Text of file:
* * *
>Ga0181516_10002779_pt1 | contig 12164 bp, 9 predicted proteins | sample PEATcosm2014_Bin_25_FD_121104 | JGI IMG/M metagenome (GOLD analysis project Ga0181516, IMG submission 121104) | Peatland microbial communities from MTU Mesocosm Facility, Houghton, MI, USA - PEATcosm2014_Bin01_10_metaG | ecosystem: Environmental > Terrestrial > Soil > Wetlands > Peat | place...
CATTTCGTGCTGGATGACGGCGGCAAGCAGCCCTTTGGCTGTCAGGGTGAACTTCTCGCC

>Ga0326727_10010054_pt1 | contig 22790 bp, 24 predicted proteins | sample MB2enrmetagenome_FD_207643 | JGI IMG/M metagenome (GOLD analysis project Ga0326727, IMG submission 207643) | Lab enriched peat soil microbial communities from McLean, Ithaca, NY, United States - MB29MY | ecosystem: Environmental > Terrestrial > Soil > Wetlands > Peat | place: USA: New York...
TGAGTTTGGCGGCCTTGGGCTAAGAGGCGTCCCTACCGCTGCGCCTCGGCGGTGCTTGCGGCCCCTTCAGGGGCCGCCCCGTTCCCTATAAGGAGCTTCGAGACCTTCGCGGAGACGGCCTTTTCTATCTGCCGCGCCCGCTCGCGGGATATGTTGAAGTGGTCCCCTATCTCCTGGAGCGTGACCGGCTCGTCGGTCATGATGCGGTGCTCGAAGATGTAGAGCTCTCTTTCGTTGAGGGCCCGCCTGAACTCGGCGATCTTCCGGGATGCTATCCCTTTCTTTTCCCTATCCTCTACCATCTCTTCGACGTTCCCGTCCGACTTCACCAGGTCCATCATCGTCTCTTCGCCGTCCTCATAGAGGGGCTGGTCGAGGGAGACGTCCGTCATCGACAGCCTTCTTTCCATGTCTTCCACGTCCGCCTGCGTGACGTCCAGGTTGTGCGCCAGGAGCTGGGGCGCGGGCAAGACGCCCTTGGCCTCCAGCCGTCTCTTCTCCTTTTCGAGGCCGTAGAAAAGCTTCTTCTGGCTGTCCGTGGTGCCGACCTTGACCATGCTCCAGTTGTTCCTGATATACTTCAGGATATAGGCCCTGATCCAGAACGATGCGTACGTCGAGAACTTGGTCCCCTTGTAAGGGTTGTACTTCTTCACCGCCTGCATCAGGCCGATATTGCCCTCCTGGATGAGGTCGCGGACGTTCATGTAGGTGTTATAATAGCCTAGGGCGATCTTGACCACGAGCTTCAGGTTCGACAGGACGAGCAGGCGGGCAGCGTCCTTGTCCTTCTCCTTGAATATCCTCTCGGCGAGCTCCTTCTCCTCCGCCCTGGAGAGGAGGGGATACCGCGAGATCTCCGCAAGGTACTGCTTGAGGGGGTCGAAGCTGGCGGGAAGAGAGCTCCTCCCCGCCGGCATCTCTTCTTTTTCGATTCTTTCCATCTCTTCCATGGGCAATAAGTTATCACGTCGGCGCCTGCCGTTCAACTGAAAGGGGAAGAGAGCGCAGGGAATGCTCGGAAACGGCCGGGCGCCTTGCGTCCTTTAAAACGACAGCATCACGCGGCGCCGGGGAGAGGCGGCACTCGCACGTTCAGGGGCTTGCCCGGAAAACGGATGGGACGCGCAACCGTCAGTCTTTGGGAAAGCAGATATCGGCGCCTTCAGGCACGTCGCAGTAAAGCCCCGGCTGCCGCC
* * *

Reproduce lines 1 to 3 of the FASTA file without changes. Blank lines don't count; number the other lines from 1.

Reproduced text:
>Ga0181516_10002779_pt1 | contig 12164 bp, 9 predicted proteins | sample PEATcosm2014_Bin_25_FD_121104 | JGI IMG/M metagenome (GOLD analysis project Ga0181516, IMG submission 121104) | Peatland microbial communities from MTU Mesocosm Facility, Houghton, MI, USA - PEATcosm2014_Bin01_10_metaG | ecosystem: Environmental > Terrestrial > Soil > Wetlands > Peat | place...
CATTTCGTGCTGGATGACGGCGGCAAGCAGCCCTTTGGCTGTCAGGGTGAACTTCTCGCC

>Ga0326727_10010054_pt1 | contig 22790 bp, 24 predicted proteins | sample MB2enrmetagenome_FD_207643 | JGI IMG/M metagenome (GOLD analysis project Ga0326727, IMG submission 207643) | Lab enriched peat soil microbial communities from McLean, Ithaca, NY, United States - MB29MY | ecosystem: Environmental > Terrestrial > Soil > Wetlands > Peat | place: USA: New York...